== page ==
Trump proposes staff cuts with USDA budget reduction
Rural services may take a hit under the president's budget proposal, which cuts more than $4 billion from the Department of Agriculture.
Trump's budget blueprint, titled "America First" and published by the Office of Management and Budget on March 16, requests $17.9 billion for the United States Department of Agriculture (USDA), which is a $4.7 billion, or 21 percent, drop from this year's funding.
As part of the cutback, the proposal suggests reduction in staffing in USDA service center agencies to streamline county office operations as a reflection of "reduced Rural Development workload," and to encourage private sector conservation planning.
In fiscal year 2016, USDA Rural Development invested $422.8 million in guaranteed loans, direct loans and grants in South Dakota, substantially higher than $258 million invested the year before, according to a USDA report. The money was distributed through nearly 2,000 awards both years.
"USDA Rural Development programs provide access to opportunities that not too long ago were only available to individuals living in big cities," said Bruce Jones, acting state director for South Dakota USDA Rural Development, in the report.
U.S. Rep. Kristi Noem expressed support for Pres. Trump's move to cut costs, though she did not directly endorse his budget.
"I look forward to working with Pres. Trump to further reduce the size, scope and cost of government, but this budget request is just the starting point," Noem said.
Noem also expressed support of a safety net for agricultural producers, creating better programs and promoting national security.
Ryan Wrasse, communications director for U.S. Sen John Thune, emphasized the president's budget is a set of recommendations, but Congress will ultimately decide the budget.
"Congress, not the president, has the responsibility of drafting and passing a budget and subsequent appropriations bills," Wrasse said in a written statement. "When the time comes, Sen. Thune's priority will be to pass a balanced budget that funds the government and its agencies in a way that benefits South Dakota."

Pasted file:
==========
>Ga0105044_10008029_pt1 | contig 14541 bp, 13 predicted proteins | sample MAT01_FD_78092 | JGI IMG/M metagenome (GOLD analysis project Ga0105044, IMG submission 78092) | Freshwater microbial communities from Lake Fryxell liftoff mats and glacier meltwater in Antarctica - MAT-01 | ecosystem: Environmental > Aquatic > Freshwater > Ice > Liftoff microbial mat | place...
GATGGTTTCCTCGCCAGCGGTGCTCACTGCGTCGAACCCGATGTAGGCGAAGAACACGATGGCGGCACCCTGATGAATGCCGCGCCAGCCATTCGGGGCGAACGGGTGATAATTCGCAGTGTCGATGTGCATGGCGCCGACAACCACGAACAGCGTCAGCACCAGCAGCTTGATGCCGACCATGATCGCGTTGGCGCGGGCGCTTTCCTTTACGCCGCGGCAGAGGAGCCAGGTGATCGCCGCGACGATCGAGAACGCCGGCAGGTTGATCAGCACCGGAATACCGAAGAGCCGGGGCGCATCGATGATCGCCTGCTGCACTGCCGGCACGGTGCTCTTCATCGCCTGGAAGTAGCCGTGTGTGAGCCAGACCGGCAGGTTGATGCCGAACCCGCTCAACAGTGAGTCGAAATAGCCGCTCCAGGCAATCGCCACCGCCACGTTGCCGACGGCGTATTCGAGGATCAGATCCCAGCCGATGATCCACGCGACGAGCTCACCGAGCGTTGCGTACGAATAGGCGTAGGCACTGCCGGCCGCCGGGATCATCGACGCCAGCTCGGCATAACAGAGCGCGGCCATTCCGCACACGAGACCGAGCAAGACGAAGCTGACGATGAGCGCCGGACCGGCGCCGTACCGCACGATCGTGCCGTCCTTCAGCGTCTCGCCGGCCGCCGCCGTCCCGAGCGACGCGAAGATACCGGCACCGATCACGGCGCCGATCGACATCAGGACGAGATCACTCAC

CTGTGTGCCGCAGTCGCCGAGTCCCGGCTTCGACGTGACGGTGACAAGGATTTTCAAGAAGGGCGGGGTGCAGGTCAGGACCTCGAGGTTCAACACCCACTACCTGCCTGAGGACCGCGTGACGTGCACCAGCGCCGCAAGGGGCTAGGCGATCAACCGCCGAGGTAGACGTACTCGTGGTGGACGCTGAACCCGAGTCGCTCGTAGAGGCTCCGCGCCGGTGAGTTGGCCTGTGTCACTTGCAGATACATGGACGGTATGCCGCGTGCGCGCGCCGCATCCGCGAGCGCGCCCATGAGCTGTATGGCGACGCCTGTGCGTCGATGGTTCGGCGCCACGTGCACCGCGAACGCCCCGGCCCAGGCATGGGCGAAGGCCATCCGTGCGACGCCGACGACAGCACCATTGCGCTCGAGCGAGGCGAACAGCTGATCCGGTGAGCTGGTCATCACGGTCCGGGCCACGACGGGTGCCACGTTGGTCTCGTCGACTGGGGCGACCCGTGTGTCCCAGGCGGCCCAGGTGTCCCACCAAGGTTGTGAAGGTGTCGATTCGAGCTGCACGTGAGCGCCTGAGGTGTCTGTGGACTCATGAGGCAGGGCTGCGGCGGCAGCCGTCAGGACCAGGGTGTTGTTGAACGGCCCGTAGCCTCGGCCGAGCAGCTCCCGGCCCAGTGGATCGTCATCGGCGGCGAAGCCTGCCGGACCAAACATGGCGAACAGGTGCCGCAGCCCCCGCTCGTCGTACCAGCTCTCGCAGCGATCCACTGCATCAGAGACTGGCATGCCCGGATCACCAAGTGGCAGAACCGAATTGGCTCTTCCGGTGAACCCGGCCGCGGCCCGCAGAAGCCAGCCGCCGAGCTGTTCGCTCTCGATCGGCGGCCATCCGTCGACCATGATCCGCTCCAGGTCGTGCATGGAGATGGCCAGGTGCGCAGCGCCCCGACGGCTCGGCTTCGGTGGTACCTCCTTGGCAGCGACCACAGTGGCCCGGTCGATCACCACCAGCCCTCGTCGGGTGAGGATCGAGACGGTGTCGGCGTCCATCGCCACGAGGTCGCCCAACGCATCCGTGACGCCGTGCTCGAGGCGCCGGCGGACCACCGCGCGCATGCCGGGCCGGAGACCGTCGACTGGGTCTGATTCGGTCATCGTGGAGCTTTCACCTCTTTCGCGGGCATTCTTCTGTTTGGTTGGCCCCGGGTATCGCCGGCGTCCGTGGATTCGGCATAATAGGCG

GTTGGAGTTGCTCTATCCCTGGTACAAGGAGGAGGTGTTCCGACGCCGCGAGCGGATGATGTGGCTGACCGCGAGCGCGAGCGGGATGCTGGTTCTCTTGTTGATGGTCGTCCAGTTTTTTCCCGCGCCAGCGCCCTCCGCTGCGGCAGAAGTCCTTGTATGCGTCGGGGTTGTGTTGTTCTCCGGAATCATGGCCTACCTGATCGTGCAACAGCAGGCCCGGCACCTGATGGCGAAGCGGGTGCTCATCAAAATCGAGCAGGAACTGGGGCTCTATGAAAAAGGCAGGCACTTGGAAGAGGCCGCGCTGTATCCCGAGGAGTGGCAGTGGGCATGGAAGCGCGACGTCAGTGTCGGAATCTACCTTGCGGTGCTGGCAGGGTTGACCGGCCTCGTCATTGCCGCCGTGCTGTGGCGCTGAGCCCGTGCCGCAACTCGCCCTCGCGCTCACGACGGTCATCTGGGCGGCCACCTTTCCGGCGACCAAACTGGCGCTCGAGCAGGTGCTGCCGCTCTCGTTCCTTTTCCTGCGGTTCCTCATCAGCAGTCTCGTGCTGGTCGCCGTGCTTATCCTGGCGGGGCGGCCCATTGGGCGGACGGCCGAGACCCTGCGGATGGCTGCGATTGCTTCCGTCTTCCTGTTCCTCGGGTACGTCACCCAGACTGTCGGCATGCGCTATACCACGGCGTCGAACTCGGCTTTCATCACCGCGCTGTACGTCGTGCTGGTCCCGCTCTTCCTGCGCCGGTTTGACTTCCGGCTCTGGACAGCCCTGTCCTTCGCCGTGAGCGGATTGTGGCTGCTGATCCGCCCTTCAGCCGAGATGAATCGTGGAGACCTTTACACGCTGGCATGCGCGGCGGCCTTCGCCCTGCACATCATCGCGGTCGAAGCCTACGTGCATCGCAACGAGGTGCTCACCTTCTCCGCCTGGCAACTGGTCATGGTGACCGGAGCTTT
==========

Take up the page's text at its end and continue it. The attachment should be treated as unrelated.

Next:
Wrasse did not disclose Thune's opinion of the budget cut, but Thune, a member of the Senate Committee on Agriculture, Nutrition and Forestry, has expressed support for cutting costs while promoting safety nets for farmers.
Trump also recommended eliminating the water and wastewater loan and grant programs, calling it "duplicative." The budget said the cut would save $498 million, and rural communities can be served by private sector financing or other federal investments.
In the USDA report, Jones said Rural Development invested $19.6 million in 20 South Dakota communities in 2016 to improve water and wastewater systems.
Another cut comes at the expense of the USDA's statistical capabilities. The budget did not detail how much funding would be reduced for statistical analysis, but it promised to maintain core analytical functions, like the Census of Agriculture, which is taken once every five years to determine land use, production practices, income and expenditures among others.
The president's proposed budget also provides $6.2 billion to participants in the Special Supplemental Nutrition Program for Women, Infants and Children and fully funds the Food Safety and Inspection Service, along with its 8,000 personnel, but eliminates the McGovern-Dole International Food for Education program.